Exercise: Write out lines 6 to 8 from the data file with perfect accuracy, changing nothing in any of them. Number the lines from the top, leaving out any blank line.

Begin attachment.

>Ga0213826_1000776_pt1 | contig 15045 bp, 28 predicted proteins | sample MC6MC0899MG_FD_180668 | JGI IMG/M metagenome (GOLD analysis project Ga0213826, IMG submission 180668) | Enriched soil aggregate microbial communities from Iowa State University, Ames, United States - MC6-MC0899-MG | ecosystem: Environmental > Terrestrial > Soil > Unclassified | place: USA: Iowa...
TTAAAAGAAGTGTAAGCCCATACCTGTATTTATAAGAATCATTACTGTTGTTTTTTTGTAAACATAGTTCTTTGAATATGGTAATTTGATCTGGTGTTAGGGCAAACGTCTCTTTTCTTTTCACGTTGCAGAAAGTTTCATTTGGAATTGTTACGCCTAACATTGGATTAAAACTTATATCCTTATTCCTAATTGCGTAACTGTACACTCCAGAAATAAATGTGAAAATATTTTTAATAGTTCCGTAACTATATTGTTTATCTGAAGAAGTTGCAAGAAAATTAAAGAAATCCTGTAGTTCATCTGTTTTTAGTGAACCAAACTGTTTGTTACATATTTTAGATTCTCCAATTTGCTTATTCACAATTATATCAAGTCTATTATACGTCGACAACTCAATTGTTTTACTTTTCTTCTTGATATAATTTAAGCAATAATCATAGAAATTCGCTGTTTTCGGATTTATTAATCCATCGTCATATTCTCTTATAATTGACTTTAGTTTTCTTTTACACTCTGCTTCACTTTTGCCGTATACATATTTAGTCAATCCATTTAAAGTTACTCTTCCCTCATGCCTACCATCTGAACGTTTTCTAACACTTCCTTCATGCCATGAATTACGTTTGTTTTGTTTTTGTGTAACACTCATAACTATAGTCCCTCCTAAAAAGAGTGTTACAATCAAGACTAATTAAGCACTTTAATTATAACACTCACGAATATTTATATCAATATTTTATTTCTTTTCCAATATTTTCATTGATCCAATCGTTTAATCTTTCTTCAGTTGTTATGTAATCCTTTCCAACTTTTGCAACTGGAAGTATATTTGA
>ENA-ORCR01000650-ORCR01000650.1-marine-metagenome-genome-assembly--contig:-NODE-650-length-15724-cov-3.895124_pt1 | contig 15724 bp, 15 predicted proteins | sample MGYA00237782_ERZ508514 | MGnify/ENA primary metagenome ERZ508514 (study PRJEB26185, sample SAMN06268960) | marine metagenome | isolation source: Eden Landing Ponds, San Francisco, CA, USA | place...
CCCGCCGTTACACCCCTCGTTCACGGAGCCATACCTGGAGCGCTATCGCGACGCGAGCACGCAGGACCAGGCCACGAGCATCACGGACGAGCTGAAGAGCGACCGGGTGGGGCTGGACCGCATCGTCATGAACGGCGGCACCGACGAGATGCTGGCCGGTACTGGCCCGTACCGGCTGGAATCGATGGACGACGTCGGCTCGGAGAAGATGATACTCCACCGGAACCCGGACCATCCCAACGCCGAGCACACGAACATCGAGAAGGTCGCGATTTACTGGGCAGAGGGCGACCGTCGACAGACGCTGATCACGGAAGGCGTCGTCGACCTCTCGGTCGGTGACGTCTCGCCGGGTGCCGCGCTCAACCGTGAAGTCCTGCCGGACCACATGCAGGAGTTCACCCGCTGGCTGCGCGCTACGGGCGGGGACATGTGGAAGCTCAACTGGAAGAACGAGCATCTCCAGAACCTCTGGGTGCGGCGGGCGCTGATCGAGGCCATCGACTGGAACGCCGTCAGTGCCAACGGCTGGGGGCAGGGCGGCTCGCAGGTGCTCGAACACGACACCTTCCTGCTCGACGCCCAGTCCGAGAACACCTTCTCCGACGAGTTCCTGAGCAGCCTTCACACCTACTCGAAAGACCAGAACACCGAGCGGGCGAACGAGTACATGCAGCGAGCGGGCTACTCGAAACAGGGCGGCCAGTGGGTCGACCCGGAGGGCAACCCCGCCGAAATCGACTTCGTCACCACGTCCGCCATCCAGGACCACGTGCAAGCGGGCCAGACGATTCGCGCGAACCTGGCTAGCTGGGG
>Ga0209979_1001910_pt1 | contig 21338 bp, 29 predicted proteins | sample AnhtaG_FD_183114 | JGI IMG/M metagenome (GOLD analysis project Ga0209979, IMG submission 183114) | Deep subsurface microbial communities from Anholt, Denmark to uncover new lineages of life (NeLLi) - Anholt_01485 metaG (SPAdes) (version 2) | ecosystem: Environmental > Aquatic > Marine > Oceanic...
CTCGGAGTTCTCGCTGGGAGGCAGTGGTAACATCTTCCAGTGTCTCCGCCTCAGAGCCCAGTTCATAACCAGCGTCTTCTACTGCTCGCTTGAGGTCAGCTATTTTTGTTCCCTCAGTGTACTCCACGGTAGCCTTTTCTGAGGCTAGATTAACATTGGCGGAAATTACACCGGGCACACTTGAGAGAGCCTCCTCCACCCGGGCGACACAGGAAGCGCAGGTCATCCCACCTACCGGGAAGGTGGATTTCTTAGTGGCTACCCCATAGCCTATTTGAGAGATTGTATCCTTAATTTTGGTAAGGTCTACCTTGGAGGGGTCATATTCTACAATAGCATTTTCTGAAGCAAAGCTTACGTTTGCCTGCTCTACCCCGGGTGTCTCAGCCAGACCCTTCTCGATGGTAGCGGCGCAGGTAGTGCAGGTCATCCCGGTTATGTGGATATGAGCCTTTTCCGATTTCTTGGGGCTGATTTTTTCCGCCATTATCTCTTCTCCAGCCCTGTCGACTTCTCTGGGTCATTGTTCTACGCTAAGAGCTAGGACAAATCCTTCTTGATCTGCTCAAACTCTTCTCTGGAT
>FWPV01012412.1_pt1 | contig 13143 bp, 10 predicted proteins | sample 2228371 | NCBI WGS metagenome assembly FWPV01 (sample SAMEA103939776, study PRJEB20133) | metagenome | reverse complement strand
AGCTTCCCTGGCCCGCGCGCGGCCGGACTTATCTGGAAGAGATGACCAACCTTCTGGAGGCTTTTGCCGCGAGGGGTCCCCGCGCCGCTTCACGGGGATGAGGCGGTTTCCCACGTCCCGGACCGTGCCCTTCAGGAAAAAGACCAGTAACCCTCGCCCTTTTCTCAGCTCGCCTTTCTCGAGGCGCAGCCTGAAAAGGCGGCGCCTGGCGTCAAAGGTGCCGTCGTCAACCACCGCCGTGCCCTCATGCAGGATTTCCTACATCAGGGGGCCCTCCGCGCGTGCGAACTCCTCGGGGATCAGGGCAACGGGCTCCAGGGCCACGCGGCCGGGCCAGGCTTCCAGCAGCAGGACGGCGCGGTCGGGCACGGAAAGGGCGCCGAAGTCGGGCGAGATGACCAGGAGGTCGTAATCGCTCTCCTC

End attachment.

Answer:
CTCGGAGTTCTCGCTGGGAGGCAGTGGTAACATCTTCCAGTGTCTCCGCCTCAGAGCCCAGTTCATAACCAGCGTCTTCTACTGCTCGCTTGAGGTCAGCTATTTTTGTTCCCTCAGTGTACTCCACGGTAGCCTTTTCTGAGGCTAGATTAACATTGGCGGAAATTACACCGGGCACACTTGAGAGAGCCTCCTCCACCCGGGCGACACAGGAAGCGCAGGTCATCCCACCTACCGGGAAGGTGGATTTCTTAGTGGCTACCCCATAGCCTATTTGAGAGATTGTATCCTTAATTTTGGTAAGGTCTACCTTGGAGGGGTCATATTCTACAATAGCATTTTCTGAAGCAAAGCTTACGTTTGCCTGCTCTACCCCGGGTGTCTCAGCCAGACCCTTCTCGATGGTAGCGGCGCAGGTAGTGCAGGTCATCCCGGTTATGTGGATATGAGCCTTTTCCGATTTCTTGGGGCTGATTTTTTCCGCCATTATCTCTTCTCCAGCCCTGTCGACTTCTCTGGGTCATTGTTCTACGCTAAGAGCTAGGACAAATCCTTCTTGATCTGCTCAAACTCTTCTCTGGAT
>FWPV01012412.1_pt1 | contig 13143 bp, 10 predicted proteins | sample 2228371 | NCBI WGS metagenome assembly FWPV01 (sample SAMEA103939776, study PRJEB20133) | metagenome | reverse complement strand
AGCTTCCCTGGCCCGCGCGCGGCCGGACTTATCTGGAAGAGATGACCAACCTTCTGGAGGCTTTTGCCGCGAGGGGTCCCCGCGCCGCTTCACGGGGATGAGGCGGTTTCCCACGTCCCGGACCGTGCCCTTCAGGAAAAAGACCAGTAACCCTCGCCCTTTTCTCAGCTCGCCTTTCTCGAGGCGCAGCCTGAAAAGGCGGCGCCTGGCGTCAAAGGTGCCGTCGTCAACCACCGCCGTGCCCTCATGCAGGATTTCCTACATCAGGGGGCCCTCCGCGCGTGCGAACTCCTCGGGGATCAGGGCAACGGGCTCCAGGGCCACGCGGCCGGGCCAGGCTTCCAGCAGCAGGACGGCGCGGTCGGGCACGGAAAGGGCGCCGAAGTCGGGCGAGATGACCAGGAGGTCGTAATCGCTCTCCTC